Dotted across this country’s urban landscape, summer youth basketball has long been a staple of the social fabric of countless communities. In the tradition of the Negro Leagues, the multitude of tournaments held in unshaded playgrounds galvanize collective neighborhoods, where elders sit in lawn chairs sharing gossip and orally passing down the history of Black folks in America to those decades younger. Children run through sprinklers barefoot while the smell of barbecue permeates the thick, humid air as the rhythmic sound of basketballs pounding pavement converge with the blaring vocals of Kanye West, Drake, Rihanna, Wiz Khalifa, et al.

As the optics and audio of summer youth basketball have evolved, the essence of its purpose has remained by and large true to the mission of the great Holcombe Rucker. As a young playground director for the New York City Department of Parks and Recreation in the late 1940s through the 1960s, Rucker became the framer of organized outdoor youth basketball, a sporting genre that nearly 70 years later is a global fixture on every continent, with the exception of Antarctica.

Rucker’s mission was to steer young men down a path of productivity through education and social consciousness, by extension helping to build communities. He never held an ulterior motive, according to basketball historian and this publication’s sports editor, Howie Evans, a close friend of Rucker. “The man was completely dedicated to uplifting young people,” Evans stated to this writer.

The societal challenges, while certainly arduous, that noted New York City basketball luminaries such as Ernesto “Ernie Morris” and Bob McCullough faced as kids under Rucker’s guidance aren’t as unforgiving as the obstacles confronting youth today, particularly gun violence, which should be viewed as a national health crisis.

Night after night, news reports grimly inform the masses of another shooting of a youth by a youth, often resulting in death, shattering the lives of the victim, perpetrator and their loved ones. An unacceptable number of these acts occur in or around playgrounds at which summer tournaments are held, like the quadruple shooting last June at a basketball tournament in Hartford, Conn.

Summer youth tournaments were once a safe haven from violence, a place where the African proverb “It takes a village to raise a child” was embodied. Teachers, bus drivers, police officers, doctors, lawyers and politicians, all of whom were raised together but were separated by life’s journeys, would come together on random weekends to watch their children, grandchildren, nieces and nephews compete in the Rucker tournament, Each One Teach One and Citywide, reminiscing, reconnecting and providing pathways for youth to grow as scholars and athletes.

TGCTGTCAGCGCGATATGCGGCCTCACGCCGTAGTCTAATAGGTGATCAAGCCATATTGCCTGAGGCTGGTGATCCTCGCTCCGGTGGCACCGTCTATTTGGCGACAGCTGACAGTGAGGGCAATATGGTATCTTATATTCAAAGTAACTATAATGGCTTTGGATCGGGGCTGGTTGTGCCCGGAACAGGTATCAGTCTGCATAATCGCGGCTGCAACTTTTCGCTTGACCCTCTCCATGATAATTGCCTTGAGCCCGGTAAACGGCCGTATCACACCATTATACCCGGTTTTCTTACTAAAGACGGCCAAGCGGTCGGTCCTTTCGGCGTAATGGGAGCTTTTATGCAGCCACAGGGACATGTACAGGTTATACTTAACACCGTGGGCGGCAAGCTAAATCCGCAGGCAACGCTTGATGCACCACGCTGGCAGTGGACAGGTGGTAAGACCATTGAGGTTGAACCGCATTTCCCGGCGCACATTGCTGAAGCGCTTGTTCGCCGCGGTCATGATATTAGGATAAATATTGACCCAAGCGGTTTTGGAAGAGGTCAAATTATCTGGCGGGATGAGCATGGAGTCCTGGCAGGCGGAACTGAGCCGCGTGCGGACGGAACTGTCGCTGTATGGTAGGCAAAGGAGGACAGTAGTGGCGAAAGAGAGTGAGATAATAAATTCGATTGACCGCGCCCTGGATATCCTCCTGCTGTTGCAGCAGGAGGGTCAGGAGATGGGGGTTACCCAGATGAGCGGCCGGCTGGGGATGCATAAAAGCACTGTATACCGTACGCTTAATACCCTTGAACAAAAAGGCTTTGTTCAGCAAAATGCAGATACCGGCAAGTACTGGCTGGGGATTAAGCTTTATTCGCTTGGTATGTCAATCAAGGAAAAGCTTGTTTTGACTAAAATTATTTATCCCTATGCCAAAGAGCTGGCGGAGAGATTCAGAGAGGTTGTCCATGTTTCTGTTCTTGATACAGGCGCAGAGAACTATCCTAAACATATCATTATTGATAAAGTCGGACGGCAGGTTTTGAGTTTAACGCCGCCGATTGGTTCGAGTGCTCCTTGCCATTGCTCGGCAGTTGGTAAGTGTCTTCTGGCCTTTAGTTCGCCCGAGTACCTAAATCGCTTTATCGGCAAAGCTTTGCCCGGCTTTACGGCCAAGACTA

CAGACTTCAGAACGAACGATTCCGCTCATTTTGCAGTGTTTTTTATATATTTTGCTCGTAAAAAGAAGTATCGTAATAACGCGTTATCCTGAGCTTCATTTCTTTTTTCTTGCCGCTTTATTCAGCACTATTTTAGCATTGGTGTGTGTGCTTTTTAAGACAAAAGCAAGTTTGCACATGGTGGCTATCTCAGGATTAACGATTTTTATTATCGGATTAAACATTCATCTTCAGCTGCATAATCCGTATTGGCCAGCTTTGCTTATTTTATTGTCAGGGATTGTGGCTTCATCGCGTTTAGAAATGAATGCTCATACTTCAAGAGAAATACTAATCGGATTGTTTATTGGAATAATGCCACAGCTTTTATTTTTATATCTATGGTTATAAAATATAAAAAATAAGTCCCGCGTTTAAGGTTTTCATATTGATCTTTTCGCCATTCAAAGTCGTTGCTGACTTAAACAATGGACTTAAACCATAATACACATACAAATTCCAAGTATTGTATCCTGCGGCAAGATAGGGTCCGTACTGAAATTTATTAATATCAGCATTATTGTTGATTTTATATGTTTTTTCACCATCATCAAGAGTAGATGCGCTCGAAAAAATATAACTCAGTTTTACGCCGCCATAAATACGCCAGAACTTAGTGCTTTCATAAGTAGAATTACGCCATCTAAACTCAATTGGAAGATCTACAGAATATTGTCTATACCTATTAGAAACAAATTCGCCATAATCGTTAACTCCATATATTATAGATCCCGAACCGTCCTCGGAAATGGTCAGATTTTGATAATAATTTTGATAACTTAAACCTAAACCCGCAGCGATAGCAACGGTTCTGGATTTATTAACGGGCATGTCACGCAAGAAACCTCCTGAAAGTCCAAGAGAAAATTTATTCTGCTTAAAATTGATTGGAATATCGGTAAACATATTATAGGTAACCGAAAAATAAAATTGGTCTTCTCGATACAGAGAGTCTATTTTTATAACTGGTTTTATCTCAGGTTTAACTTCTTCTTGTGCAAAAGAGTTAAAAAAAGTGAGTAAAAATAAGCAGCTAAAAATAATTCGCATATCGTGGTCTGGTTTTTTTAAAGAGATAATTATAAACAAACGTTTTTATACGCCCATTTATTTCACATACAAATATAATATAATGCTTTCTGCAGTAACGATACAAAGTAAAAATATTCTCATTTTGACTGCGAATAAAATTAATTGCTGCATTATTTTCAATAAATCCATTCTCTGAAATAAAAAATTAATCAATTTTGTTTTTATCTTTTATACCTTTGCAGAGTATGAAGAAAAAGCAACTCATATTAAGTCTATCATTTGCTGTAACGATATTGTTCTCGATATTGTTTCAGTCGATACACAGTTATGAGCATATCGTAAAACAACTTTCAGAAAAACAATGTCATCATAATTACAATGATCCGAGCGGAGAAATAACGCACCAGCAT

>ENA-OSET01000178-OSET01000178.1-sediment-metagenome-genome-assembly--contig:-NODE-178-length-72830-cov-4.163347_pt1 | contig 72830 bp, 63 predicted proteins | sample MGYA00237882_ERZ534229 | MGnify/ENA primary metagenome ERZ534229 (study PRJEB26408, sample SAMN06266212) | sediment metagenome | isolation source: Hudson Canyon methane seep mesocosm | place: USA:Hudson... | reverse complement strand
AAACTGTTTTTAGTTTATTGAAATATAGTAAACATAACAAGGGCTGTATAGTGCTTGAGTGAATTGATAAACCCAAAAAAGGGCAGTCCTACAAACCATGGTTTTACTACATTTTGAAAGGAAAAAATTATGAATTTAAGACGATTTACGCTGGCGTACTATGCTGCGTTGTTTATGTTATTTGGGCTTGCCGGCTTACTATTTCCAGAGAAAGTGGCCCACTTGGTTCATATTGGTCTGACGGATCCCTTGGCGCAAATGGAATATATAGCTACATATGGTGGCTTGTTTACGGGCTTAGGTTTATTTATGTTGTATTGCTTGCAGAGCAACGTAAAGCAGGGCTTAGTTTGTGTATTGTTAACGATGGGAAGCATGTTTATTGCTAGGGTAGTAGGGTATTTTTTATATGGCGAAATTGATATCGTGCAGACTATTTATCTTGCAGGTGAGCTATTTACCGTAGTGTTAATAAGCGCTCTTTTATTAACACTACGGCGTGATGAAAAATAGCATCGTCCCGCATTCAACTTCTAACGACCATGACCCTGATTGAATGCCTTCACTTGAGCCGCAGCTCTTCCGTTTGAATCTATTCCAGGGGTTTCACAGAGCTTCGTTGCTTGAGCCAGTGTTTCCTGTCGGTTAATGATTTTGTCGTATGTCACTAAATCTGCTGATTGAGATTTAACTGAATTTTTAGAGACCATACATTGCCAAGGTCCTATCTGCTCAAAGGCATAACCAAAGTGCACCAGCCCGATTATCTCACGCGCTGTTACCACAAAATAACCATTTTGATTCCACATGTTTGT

The confluence of corporate sponsorships, most notably major apparel companies, the proliferation and corruption of AAU basketball and opportunists hunting financial gain masquerading as mentors and caretakers has infected summer youth basketball and blurred the lines of purity and profit.

Yet the spirit of Rucker can still be felt at places such as the Kyrie Irving-Rod Strickland Summer Basketball League in the Bronx, under the umbrella of Young Athletes Inc., and seen in men such as its director, Lamarre Dyson, who in the mold of Rucker has had a hand in helping dozens of young men and women gain college scholarships, in addition to forging careers in the NBA and pro leagues overseas.

There are many more summer tournaments in Philadelphia, Washington, D.C., Chicago, Los Angeles and much smaller locales that have men and women giving their time unconditionally to serve youth. In urban communities, summer tournaments have long-standing significance. For all involved, the roots of summer youth basketball must be revisited.